Twentysomethings Ditch High Salaries For Job Satisfaction
For Manish Vora, then 26, a salary package around $500,000 wasn't enough. Nor was his epic climb from Citigroup i-banker to research director at a boutique firm. He liked his company--but where was the passion? A politics and art junkie who had been heavily involved in the New York political scene, Vora was convinced there was a way he could marry his interests and talents to do something more useful.
So he started a website. With Branden Muhl, then a 25-year-old executive at a hedge fund that shared office space with him, Vora launched OldCampus.com, a site focused on compiling the latest political information and adding discussion forums around it--like an interactive political campus. The two each invested $25,000 in OldCampus.com back in 2006 and worked on it 40 hours a week for a year and a half, on top of their regular day jobs. This past January, Vora finally left the corporate world to work full time on OldCampus and develop a new site, Artlog.com, a social-networking site for artists and art enthusiasts like himself.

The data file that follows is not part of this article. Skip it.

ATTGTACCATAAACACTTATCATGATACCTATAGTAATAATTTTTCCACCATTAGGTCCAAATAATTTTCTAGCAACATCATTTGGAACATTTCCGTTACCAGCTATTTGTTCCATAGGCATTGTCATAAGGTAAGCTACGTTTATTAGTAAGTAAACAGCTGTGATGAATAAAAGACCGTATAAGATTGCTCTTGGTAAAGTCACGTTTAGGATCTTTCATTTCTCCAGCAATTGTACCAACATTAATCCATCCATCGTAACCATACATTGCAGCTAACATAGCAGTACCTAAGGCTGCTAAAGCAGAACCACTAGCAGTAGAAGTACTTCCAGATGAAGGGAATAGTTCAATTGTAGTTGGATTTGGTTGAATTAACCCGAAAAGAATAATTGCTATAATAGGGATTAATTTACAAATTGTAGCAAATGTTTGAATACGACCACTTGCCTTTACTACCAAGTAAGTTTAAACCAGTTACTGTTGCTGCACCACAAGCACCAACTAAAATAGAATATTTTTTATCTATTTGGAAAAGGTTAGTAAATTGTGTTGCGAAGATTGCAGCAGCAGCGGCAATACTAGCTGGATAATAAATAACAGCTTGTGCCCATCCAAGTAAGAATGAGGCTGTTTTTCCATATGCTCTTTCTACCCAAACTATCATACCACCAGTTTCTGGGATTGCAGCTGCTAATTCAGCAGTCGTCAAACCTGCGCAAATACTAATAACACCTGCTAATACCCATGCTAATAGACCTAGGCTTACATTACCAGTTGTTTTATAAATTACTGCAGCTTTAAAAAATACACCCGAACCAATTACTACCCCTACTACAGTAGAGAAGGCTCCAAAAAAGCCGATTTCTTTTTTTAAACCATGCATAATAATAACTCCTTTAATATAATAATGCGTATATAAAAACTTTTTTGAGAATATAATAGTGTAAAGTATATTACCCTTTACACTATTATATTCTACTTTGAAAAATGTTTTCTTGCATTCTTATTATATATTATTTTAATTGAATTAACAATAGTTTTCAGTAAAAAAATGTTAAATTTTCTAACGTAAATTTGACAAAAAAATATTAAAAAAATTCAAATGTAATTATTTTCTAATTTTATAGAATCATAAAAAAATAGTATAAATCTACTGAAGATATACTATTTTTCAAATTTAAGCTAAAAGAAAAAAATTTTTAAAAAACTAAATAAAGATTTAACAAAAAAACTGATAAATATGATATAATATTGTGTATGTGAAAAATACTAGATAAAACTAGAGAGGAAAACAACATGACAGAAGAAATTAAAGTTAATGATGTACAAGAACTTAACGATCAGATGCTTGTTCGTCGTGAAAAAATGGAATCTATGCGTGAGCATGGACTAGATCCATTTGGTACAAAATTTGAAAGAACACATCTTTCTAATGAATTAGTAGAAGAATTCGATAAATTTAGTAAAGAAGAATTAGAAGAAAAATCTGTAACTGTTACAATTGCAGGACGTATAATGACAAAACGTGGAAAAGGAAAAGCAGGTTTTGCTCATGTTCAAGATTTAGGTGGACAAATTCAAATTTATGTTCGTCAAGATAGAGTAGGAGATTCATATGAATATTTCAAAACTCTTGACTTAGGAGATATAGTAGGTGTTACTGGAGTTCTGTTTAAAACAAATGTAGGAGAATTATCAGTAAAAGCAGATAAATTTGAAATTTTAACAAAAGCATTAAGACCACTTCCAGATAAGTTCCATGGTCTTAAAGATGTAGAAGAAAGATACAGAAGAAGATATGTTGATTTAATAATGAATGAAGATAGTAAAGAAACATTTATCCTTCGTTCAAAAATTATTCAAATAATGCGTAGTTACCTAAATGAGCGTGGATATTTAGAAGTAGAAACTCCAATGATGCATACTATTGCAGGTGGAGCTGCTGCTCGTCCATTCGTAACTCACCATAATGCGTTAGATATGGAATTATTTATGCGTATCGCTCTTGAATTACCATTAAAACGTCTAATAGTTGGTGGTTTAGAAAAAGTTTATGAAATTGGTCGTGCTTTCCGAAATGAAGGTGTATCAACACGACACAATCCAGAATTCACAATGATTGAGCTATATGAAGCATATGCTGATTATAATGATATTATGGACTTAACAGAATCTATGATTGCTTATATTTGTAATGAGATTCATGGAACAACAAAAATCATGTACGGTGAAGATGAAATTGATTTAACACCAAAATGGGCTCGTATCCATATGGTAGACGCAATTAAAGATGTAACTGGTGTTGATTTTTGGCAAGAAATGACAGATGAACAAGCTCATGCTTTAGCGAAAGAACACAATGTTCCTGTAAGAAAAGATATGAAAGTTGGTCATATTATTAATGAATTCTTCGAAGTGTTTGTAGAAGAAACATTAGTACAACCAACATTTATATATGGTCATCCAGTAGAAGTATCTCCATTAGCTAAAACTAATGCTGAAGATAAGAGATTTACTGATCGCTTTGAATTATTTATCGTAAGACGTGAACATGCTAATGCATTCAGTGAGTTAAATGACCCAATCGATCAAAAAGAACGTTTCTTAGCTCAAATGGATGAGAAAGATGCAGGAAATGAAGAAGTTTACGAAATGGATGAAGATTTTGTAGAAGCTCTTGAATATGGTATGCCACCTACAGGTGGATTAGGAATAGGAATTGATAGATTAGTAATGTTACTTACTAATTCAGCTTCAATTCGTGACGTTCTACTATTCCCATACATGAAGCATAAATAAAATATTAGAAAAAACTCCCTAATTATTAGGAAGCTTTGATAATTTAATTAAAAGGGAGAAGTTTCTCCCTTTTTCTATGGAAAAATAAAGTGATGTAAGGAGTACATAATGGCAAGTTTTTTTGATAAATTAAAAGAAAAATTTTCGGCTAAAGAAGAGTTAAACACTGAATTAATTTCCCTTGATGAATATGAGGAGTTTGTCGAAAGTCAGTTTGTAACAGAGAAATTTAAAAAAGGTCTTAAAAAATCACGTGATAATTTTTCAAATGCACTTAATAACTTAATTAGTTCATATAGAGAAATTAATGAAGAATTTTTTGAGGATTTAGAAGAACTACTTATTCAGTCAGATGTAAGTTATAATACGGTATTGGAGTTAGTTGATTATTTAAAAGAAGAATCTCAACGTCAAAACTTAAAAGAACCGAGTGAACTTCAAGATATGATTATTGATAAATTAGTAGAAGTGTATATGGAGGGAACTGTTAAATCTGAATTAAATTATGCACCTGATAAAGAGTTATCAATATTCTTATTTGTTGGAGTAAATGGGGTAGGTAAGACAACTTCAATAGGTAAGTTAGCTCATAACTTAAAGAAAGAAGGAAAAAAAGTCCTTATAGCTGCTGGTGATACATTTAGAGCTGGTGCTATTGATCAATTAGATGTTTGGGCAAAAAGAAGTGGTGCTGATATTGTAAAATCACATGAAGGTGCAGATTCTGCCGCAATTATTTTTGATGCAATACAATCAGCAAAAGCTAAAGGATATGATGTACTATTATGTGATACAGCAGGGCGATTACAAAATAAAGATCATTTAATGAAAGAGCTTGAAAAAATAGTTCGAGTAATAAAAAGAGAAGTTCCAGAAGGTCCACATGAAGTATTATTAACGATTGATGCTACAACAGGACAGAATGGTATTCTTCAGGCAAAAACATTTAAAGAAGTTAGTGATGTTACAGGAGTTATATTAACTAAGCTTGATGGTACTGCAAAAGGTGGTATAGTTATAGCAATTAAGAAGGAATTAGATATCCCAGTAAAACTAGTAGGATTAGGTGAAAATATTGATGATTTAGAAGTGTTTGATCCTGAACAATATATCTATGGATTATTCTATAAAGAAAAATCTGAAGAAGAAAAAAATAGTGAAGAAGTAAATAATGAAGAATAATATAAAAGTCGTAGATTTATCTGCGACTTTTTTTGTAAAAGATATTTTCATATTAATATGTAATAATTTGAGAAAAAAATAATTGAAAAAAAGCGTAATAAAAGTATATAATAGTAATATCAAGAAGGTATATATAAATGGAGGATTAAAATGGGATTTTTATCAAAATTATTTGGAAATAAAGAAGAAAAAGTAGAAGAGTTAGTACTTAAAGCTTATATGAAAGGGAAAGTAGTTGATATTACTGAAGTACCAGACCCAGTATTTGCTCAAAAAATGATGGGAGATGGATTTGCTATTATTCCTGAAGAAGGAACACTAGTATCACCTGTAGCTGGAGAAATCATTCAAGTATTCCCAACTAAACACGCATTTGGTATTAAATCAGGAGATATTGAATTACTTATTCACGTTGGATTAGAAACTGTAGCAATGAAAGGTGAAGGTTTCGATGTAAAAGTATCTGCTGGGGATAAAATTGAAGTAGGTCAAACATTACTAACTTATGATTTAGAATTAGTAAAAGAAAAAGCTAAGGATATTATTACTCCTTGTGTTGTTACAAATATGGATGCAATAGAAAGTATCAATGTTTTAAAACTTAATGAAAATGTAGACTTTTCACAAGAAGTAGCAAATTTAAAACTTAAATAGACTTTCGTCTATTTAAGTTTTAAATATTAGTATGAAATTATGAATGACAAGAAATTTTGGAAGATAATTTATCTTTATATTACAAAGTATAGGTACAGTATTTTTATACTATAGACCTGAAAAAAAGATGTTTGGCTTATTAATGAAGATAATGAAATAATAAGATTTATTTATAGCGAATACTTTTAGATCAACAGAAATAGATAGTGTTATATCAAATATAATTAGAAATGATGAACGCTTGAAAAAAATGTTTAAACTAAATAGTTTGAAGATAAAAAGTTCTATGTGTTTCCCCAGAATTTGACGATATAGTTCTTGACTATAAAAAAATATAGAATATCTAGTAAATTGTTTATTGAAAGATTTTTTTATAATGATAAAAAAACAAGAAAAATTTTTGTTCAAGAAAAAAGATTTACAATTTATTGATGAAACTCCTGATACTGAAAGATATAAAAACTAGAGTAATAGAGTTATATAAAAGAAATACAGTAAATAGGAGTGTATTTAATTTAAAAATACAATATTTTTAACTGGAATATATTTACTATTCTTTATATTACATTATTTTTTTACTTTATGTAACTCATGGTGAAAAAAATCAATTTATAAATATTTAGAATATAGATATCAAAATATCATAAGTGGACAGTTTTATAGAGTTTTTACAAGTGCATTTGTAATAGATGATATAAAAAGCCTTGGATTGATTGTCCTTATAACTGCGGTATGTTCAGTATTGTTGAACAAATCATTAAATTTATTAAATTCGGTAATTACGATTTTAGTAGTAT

If all of this sounds a little too precious, it's not singular. Muhl and Vora are members of the so-called Millennial Generation--the 80 million or so workers born after 1980 who researchers say tend to place job satisfaction and lifestyle concerns ahead of their desire to simply move up the corporate ladder. Unlike their parents, experts say, this generation is less likely to become "corporate slaves" focused on earning a paycheck and achieving middle-class status. In fact, these workers are more likely to keep job-hopping until they find a job that fulfills them and offers the flexibility and perks they have come to expect.